Swords into plowshares! What a beautiful thought, eh? Until we realize that the plowshares – that is, agriculture – created war. Sure, hunter-gatherer folk fought skirmishes and raided each other's territory for wives and such. But war as we have come to know it, requiring armies engaged in extended combat over large expanses and long periods of time, wasn't possible until agriculture created the surplus of food that fed the troops.
Then we hear from Wes Jackson that over the whole 10,000 years or so, the plowshare has done more damage than the sword. Actually, conventional agriculture has a lot in common with war. It is an attack on the earth, a massacre, cutting down and uprooting trees and then turning the soil to smother unwanted plants. Weeds, we call them. Often, quite edible and nutritious plants that fed the hunter-gatherers.
Here, I have to mention the weed that out-GMO'd Monsanto. Palmer amaranth, usually called pigweed by farmers, is one of those wild edibles that fed native Americans (and pioneer folk), but was a number one weed enemy of the farmers and the prime target of Roundup herbicide. But now pigweed has done its own genetic engineering and is immune to Roundup!
Back to just the dirty truth – what's the big problem with plowing? Answer: it causes a loss of organic matter. Carbon, that is. And it is that carbon that supports the microflora and microfauna that make soil fertile.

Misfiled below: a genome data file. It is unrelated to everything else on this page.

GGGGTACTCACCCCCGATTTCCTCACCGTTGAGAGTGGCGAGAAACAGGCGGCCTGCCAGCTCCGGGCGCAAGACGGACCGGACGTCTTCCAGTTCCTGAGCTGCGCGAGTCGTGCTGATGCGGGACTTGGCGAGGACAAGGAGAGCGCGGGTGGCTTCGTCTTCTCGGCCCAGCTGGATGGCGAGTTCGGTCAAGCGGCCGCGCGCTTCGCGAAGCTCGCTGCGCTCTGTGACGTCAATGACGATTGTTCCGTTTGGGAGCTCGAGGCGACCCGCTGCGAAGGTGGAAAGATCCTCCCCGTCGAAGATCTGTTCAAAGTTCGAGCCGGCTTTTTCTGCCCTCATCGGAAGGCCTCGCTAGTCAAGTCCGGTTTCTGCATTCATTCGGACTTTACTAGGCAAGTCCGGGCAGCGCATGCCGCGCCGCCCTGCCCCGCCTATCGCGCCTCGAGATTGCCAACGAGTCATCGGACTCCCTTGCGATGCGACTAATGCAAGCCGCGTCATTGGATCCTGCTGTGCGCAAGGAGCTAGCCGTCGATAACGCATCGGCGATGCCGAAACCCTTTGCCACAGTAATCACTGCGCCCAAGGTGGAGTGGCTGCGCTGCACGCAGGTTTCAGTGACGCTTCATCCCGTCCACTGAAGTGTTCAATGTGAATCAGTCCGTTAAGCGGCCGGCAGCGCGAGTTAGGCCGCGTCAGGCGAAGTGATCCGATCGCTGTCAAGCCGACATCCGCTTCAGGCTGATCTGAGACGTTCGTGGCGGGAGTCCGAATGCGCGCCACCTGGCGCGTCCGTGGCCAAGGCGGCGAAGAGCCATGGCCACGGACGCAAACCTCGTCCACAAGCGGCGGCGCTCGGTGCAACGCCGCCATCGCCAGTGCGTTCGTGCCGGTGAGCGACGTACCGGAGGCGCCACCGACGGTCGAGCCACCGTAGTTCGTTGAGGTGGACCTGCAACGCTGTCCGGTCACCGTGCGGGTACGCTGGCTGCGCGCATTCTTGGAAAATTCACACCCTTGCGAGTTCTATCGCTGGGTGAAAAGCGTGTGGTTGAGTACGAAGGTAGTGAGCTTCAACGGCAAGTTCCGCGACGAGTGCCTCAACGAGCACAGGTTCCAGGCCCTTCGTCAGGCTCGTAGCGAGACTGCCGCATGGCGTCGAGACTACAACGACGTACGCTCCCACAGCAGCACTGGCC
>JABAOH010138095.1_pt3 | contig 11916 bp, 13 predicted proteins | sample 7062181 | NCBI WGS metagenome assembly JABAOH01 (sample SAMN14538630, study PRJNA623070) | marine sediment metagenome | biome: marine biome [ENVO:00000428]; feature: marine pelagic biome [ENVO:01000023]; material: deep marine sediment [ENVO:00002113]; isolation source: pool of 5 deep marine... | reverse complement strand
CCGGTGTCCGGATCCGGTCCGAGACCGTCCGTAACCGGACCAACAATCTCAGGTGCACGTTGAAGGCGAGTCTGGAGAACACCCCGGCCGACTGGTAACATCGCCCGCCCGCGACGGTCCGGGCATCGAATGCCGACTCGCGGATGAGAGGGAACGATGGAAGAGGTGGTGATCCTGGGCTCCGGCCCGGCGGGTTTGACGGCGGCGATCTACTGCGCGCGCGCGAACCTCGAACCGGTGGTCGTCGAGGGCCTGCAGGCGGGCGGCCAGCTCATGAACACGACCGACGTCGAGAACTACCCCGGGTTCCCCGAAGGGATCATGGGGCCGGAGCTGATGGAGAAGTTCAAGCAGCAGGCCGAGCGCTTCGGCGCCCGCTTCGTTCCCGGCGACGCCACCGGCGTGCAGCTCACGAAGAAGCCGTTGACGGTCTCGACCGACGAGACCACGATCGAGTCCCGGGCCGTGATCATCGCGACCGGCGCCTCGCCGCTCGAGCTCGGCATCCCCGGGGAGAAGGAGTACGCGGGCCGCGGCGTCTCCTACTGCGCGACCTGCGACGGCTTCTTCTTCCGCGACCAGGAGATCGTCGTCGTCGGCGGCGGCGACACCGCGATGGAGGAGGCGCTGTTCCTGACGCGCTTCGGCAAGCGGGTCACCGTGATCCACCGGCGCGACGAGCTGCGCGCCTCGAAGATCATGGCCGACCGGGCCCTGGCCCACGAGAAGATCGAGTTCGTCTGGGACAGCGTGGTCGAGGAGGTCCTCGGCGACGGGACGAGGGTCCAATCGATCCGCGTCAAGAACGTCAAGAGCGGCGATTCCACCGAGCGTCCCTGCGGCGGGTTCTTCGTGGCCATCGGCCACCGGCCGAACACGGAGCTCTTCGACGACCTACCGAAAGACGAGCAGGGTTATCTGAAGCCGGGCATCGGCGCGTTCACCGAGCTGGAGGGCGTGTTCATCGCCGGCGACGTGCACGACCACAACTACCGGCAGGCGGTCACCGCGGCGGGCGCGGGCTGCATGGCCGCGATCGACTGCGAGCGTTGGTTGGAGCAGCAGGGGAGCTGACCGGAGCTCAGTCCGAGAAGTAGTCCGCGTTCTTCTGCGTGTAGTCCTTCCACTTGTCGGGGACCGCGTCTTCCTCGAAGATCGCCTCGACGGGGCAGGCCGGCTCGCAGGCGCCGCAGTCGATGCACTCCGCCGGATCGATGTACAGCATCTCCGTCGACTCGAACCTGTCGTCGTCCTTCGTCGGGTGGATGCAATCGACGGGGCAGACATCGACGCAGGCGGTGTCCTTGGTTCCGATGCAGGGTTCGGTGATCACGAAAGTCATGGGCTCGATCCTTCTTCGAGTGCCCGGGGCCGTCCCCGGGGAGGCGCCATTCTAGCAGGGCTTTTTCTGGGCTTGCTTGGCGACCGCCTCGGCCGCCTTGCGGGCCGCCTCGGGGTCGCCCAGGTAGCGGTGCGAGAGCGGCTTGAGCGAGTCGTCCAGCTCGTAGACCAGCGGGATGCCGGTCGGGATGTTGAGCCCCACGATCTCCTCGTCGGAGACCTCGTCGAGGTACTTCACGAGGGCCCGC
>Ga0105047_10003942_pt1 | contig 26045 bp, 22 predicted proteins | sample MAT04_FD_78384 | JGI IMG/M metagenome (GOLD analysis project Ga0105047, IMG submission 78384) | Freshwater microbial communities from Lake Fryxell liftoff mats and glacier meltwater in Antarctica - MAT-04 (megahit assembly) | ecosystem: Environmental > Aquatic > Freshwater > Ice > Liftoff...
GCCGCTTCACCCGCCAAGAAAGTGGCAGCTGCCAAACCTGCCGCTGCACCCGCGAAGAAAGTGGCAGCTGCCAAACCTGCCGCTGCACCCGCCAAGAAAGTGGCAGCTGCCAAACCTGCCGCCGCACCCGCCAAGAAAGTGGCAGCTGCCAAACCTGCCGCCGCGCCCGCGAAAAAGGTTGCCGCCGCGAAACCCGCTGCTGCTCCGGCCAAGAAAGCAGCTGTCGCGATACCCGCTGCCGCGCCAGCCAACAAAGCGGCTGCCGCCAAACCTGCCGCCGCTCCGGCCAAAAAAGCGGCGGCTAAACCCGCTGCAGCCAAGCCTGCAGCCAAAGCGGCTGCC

Even though the names are almost identical, it may seem odd to think of soil and oil as kinfolk. Well, in their respective native habitats, each is – perhaps I should say was – essentially a vast store of energy. Carbon, that is.
Soil, along with the trees, was just the first of Earth's carbon treasures we humans mistook for not just vast but inexhaustible "natural resources" available to satisfy our every wish, however wise or foolish.
In future posts I will talk more about the case of the fossil fuels; for now, I will just say we are definitely up against those "Limits to Growth" we poo-poohed in the Seventies.
As for the soil? I'm lazy, so all I'm offering is a passage from a recent Time article that popped up close to the top of my quick Google. I can assure you, however, that it matches well with other information I have seen from scientific sources over the last few years. Here's the sad news:
A rough calculation of current rates of soil degradation suggests we have about 60 years of topsoil left. Some 40% of soil used for agriculture around the world is classed as either degraded or seriously degraded – the latter means that 70% of the topsoil, the layer allowing plants to grow, is gone. Because of various farming methods that strip the soil of carbon and make it less robust as well as weaker in nutrients, soil is being lost at between 10 and 40 times the rate at which it can be naturally replenished. Even the well-maintained farming land in Europe, which may look idyllic, is being lost at unsustainable rates.
BTW, the "swords into plowshares" statue is at the United Nations headquarters in New York.